I had two full days still available and I was determined to make most of it. Initially, I planned to hire a bicycle and then just bike somewhere out of the city. But then I got an idea. I was always curious about the Khmer way of life in the countryside and I wanted to learn a little bit more about it. There is so much I can see and experience in 2 days but I thought if I could find a way to do a 1-night homestay, that would be definitely a good start. I found a tour company in Siem Reap called Butterfly Tours. They offered a bicycle tour and overnight stay at the local family in the countryside. They agreed to take me on even as a solo traveler which was so nice of them.
This was definitely one of the best experiences I had in Cambodia. Leaving the busy city and tourist areas behind we ventured into the countryside. Cycling amongst palm trees, rice paddies, cattle and water buffaloes was a great visual and emotional experience. Towards the end of the day, we topped in a small and very clean village. We (my guide and myself) met the host family. With 2 hours to spare before sunset, we walked around the area, talked to other villagers, attracted lots of curious kids that probably never seen tourists before, or at least not very often. We stayed out in the field and enjoyed a beautiful sunset before returning back for a simple but delicious traditional Khmer dinner.
And then we talked a lot under clear Cambodian sky full of stars. A light breeze cooled the air as we sat outside with our host, dressed only in traditional Cambodian "krama". The sleep was great. The fresh air and village sounds woke me up into a beautiful day, I enjoyed the vivid colors of sunrise and after the breakfast, we said our goodbyes to our hosts and we were on our way. I wish I could stay longer. There is something about a simple village life I as a person living in the city, appreciate a lot. However, I know this life, especially in Cambodia is not easy and most of the families are struggling daily to get by. It was a nice experience and I definitely recommend doing this trip when you are in Siem Reap.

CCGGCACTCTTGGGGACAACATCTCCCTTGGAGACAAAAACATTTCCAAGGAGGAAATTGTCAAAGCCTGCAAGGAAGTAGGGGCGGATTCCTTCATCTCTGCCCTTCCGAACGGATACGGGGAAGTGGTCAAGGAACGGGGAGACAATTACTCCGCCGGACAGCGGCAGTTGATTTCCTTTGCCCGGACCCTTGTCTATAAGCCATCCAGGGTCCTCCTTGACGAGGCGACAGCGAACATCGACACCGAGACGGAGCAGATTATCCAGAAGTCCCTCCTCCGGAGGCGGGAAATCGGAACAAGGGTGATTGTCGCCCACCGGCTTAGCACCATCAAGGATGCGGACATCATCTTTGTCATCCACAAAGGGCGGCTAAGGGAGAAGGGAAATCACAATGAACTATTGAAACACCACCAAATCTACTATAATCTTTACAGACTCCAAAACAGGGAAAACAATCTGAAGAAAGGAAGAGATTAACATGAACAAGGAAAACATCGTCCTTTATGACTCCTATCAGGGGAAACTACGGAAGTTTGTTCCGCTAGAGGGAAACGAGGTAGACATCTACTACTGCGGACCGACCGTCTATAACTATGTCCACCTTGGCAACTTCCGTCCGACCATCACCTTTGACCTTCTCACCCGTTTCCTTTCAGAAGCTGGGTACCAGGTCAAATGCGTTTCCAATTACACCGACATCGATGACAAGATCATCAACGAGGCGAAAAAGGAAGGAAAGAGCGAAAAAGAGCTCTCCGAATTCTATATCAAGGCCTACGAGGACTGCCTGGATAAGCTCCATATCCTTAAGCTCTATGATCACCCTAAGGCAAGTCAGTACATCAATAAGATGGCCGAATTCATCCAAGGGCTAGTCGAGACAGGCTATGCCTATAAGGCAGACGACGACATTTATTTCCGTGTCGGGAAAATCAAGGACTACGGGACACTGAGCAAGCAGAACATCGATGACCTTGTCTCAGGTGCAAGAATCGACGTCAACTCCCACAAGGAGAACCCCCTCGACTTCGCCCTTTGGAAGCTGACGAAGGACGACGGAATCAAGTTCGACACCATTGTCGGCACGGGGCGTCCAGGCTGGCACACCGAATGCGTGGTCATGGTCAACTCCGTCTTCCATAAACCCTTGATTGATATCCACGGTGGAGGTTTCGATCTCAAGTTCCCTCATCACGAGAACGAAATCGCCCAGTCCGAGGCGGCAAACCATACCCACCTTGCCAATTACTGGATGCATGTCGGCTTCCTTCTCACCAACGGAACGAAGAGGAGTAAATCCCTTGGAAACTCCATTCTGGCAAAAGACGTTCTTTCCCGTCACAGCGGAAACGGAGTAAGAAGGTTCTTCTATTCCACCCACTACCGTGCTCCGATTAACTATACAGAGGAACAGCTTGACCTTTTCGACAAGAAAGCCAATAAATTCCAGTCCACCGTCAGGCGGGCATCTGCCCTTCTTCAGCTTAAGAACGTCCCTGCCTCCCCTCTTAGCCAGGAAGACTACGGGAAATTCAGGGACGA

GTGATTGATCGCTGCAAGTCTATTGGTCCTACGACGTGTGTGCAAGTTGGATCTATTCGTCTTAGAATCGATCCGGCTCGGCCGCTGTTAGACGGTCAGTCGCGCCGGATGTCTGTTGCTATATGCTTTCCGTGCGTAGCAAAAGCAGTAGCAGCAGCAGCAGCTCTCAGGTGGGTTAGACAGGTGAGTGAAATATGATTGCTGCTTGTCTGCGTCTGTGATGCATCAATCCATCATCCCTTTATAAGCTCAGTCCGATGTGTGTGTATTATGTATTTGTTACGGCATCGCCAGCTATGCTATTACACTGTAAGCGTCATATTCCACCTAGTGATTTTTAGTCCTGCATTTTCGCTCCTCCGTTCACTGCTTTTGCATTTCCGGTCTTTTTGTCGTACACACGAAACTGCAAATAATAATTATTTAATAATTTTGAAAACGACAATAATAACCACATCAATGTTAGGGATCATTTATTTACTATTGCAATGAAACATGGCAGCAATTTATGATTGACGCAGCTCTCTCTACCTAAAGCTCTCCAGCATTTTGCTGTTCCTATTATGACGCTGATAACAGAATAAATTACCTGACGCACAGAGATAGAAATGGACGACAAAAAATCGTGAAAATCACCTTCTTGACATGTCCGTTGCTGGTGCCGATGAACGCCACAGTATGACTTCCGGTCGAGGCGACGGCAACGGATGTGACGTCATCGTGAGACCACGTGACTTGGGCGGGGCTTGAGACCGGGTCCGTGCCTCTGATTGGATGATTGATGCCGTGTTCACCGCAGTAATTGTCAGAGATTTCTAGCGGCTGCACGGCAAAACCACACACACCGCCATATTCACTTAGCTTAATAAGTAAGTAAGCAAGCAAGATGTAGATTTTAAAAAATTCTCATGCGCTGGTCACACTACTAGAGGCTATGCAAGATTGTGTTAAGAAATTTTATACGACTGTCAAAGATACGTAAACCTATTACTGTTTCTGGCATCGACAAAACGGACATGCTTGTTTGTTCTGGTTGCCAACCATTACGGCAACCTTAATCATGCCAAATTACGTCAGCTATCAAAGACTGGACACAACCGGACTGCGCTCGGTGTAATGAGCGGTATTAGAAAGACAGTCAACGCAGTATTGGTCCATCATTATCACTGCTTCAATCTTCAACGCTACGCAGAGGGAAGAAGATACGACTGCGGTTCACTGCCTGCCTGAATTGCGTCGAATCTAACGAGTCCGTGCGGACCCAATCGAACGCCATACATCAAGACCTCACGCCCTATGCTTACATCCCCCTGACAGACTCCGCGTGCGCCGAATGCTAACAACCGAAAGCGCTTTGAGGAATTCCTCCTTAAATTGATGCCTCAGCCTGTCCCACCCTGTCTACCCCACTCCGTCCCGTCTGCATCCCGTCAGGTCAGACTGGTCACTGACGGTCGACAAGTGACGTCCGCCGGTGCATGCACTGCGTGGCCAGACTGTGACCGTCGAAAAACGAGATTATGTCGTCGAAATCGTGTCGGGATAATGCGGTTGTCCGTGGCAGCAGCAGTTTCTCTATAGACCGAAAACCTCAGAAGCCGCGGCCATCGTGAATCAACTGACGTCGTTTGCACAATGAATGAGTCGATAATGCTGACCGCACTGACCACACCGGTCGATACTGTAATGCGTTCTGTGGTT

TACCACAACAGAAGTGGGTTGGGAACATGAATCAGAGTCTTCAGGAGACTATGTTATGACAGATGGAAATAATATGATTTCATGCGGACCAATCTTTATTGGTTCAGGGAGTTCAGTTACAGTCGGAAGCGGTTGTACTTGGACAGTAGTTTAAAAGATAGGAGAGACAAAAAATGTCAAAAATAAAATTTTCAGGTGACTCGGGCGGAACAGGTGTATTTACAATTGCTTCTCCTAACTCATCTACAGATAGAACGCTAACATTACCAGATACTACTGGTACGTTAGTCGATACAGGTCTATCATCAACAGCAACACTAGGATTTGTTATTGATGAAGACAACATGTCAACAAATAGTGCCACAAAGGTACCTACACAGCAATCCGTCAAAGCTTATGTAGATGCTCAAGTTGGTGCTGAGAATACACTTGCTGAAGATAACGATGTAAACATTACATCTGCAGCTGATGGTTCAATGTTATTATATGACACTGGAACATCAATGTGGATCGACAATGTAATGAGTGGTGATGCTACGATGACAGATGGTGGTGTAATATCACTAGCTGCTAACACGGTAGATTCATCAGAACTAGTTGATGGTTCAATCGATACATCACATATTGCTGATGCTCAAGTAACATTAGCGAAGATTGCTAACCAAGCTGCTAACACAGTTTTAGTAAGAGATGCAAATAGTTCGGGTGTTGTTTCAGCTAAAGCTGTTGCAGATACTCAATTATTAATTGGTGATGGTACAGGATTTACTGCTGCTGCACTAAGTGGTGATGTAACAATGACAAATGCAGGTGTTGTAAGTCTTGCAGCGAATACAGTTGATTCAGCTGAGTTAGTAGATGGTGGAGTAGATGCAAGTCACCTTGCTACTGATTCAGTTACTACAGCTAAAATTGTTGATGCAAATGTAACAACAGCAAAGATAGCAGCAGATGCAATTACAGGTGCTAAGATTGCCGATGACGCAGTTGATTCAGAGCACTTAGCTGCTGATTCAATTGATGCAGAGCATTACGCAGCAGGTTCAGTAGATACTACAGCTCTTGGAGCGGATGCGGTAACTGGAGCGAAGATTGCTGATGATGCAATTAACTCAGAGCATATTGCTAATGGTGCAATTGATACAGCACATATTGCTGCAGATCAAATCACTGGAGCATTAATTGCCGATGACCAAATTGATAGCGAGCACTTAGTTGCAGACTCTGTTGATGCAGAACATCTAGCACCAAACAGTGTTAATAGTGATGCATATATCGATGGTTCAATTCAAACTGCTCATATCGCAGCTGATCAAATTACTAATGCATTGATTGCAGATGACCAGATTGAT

Big yellow balloon
There is a big stationary balloon not far from Angkor Wat that can take you up about 100-120m and allow you to view the temple from a birds-eye perspective. It is my last day but since my flight is in afternoon I decided to try this thing out. Unfortunately, the weather wasn't playing along and out of those million sunny days I experienced in Cambodia, this one was overcast. While the view was nice, the light, even during sunrise was sub-par. Also, the whole flight experience lasts only 10min so I cannot really recommend it.
So that's it. Five days went by too fast. But even in this short time Cambodia delivered. It always does, I said it many times before, this country is like another home for me. That is why I keep coming back. And with every visit, I experience something new. I am wondering how much more can this country still give. I feel that a list of surprises and experiences is endless. So long Cambodia, until I see you again. Sooner rather than later.